“I need to speak to you two for a second,” the constable said in a professional manner.
“We dida not do-do,” The Breadman said defensively.
“Huh?” the officer asked confused by the sudden defence.
“No do,” The Breadman spoke again this time shaking his head in a peculiar motion that made him look like a child.
“Ok, listen. We are investigating the disappearance of a man named… er,” the constable opened his notepad and read the name slowly “er… Clay… Biff… Clay Biffley…” the constable had a look at the neighbourhood and changed his tone very lightly, “… also there have been some different events taking place down here. Possible disturbances taking place at night.”
It was well documented that Finn Slough was home to the odd nightly behaviour of Lulu Island residents, a lot of it based on narcotic abuse and sales. It was usual to see a Cadillac or a pick-up truck roll in and the base of high end stereo equipment blasting away the calm mood of the Slough at night and then to see cigarette cherries and lighter fires appear out of the black inside of the vehicles like tiny evil bonfires.
“Ya we no dig-a-lee-drug,” The Breadman said in a determined voice.
“Huh? Listen we think there has been a murder involving one of your residents in the last month… uh,” the constable looked intensively at his notepad, “… Clay Biffley was his name.”
“Is name,” Garry Perry corrected the constable politely.
“Yes name. Anyhow, Mr Biffley is feared dead and we are no longer treating this as a missing person investigation but as a slaying.”
“Weya, he’s no dead,” Garry Perry said defiantly.
“A-hem, he’s no dead.”
“Uhh… oh, yeah. Well he is not undead,” the constable said with an uncomfortable laugh. “A-hem, well he could be undead but that…”
“We cana do some good-a?”
“Yeah, well here,” the constable handed Garry Perry his business card that Garry Perry examined making his eye big. “If you hear anything, give us a ca… write us an email. We’ll check it out. We know how you people are close.”
The constable got in the car and awkwardly turned around his car. Driving away he could be heard muttering to the radio why he was always the one who had to come down to Finn Slough and talk to the weirdoes.
“Ya think-ee what a do?” Garry Perry asked The Breadman in a fearful voice.
“Druggery-le-lated. Poor Biff,” the Breadman said in a sombre voice.
“Naw, he’d said id ‘self. Undead. No dead. He still kicking.”
“Or he a Zomb-eya, no? He no dead but he not live.”
“We speake with Char McCool. She know da fo ‘bout Zomb-eya. Freaky-doo ‘fo she know.”
The Breadman moved quickly towards the path that led to Char McCool’s home that he happened to be parked in front of. Garry Perry had not had the time to think through all the possibilities before he rumbled after the Breadman towards Char McCool’s home. Char McCool and the Breadman had become very close lately and the rumours were that they were in fact expecting but that the Breadman stayed in his truck because he did not recognise the joyous event coming.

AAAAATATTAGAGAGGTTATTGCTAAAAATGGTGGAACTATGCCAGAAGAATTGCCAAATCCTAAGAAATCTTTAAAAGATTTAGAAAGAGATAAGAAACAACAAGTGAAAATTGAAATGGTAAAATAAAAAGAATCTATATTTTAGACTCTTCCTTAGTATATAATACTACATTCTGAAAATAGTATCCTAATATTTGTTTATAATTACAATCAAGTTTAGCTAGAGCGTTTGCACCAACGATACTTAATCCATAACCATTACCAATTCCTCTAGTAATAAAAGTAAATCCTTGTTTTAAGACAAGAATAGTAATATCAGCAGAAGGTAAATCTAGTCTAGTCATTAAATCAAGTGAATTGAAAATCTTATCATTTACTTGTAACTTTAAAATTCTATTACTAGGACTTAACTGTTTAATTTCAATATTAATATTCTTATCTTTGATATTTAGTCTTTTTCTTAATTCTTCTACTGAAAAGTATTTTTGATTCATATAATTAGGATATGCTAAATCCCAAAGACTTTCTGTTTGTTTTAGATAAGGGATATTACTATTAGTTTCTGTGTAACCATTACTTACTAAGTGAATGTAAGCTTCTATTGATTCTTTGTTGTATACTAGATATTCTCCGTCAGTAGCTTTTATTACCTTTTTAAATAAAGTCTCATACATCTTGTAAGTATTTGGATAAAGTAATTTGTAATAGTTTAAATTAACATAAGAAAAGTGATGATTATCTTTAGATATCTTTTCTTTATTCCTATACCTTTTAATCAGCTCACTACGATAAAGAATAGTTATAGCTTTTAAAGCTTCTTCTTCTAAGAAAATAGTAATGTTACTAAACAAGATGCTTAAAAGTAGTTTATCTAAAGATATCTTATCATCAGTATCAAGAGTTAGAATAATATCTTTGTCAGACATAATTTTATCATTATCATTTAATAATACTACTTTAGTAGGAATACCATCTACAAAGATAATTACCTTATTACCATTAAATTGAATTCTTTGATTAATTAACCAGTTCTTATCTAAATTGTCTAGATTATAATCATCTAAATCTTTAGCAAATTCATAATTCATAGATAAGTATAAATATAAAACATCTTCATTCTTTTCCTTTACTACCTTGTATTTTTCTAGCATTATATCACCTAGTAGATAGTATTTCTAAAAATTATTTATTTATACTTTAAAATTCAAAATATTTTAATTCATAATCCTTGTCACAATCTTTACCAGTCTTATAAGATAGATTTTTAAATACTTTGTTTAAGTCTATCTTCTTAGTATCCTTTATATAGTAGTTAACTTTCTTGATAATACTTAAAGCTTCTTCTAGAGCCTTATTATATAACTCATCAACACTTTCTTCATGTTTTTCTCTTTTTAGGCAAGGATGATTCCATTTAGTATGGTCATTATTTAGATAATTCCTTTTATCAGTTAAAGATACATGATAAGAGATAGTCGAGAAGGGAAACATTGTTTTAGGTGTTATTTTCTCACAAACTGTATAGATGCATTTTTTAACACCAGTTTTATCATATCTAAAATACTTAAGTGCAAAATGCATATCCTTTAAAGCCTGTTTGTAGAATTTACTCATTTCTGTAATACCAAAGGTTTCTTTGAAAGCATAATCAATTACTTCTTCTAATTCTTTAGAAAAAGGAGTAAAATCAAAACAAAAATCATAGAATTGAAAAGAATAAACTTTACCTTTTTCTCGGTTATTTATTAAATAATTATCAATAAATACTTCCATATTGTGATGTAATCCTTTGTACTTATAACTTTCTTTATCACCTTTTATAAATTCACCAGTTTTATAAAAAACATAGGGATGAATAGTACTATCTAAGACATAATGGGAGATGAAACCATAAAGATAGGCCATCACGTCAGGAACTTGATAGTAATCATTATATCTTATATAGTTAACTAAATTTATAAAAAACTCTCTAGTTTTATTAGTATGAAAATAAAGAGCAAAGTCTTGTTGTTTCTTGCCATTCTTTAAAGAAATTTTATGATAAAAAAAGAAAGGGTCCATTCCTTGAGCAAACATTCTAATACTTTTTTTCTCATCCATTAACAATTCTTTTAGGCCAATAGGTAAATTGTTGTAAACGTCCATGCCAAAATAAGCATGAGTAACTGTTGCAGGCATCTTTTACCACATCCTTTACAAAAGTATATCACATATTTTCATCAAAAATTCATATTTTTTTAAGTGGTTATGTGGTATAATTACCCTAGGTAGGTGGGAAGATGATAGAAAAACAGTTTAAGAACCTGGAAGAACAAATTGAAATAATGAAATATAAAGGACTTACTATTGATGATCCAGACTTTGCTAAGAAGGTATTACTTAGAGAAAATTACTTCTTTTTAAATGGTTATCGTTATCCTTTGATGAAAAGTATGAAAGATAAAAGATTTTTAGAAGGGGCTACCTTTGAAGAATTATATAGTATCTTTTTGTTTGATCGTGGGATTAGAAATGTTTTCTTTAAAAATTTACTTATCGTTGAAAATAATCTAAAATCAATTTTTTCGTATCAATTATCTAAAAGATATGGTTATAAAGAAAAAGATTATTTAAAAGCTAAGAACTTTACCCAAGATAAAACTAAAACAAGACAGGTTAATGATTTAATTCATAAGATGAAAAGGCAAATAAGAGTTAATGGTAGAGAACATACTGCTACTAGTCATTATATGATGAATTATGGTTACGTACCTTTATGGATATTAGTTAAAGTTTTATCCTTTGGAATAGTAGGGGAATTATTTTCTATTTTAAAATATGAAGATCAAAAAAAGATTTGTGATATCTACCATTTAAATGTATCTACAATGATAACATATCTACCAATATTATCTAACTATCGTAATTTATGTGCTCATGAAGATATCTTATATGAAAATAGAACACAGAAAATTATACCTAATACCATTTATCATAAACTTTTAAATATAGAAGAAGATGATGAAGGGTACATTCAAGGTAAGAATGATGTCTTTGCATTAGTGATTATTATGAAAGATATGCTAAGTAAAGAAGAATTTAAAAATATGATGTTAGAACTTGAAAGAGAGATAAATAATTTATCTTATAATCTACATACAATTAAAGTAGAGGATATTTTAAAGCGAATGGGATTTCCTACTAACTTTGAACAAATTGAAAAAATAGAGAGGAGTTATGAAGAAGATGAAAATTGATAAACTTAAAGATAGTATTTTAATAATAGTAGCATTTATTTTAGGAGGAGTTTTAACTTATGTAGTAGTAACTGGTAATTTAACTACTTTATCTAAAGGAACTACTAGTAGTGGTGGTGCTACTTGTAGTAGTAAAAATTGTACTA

“Good-e-lay,” Char McCool warmly welcomed the two in to her vile looking home, a home so dark and black and filled with so much dirt that it did the most it could to seem unwelcoming but for the woman who stood in the doorway. A hippo woman, she had dark, flabby skin and wore a mixture of black and blonde hair, and clothed herself in a revealing but strained white dress with black roses across her chest. It reflected the house she inhabited. There was little light in the house and the inside smelled like soiled socks and the television spoke loudly out of one corner and some sort of Haitian music rung from another corner, but it sunk in to the background as if it were contrived to be forgotten about. “Wha be thid-a‘bout,” Char McCool asked curious as to why two grown men ran to her house like little children.
“Id ‘bout Clay Biffley,” Garry Perry said out of breath.
“We think-a he Zomb-eya,” the Breadman announced
“A Zomb-eya?” Char McCool wondered.
“Poli spoke-a-gamb,” the Breadman answered Char McCool’s question quickly.
Both the Breadman and Char McCool were given to believing in ghouls and goblins, it had seemed that’s what had brought them together. But their disposition wasn’t unusual in Finn Slough as the whole neighbourhood was guilty of make-believe. Garry Perry had his own peculiar ideas of what passed as fact so that there was no one who could discount the possibility of a true zombie walking about the area between Horseshoe Slough and Finn Slough.
Char McCool smiled confidently as if it were her time to shine and led both men to her table where of course there had to be a crystal ball centred on the dining table. She waved her hands above it quickly and breathed in deep. The Haitian music rose again and the TV inexplicably turned off. The Breadman turned his head quick to see that the television was indeed off, but was quick to return his attention to the trance Char McCool was stuck in. Her chubby hands seemed glued to the pale orb on her table and her eyes seemed even more glued shut, but she did not pay heed to all the motion made by the Breadman nor the fanatic look that had appeared on the his face.
“Shin-doo-lah, bringing da ha, come-oh-lah, Biffley rah!” she chanted slowly and terrifying in to the air. “Tell me the truth, tell me a Zomb-eya!”
Her eyes opened! She looked directly in to Garry Perry’s eyes and said in a voice not like her own that she knew all.
“A zombie stalks the Sloughs. He searches for greater minds to feed on. Beware the zombie stare. If he sees you, do not capture, only run!” and Char McCool’s head dropped to the table with a thud.
“Ya now know id,” the Breadman said confidently. “The poli and us now know id.”
Garr Perry nodded his head in agreement.
ONE MORE SMOKE FOR THE ROAD
9 years ago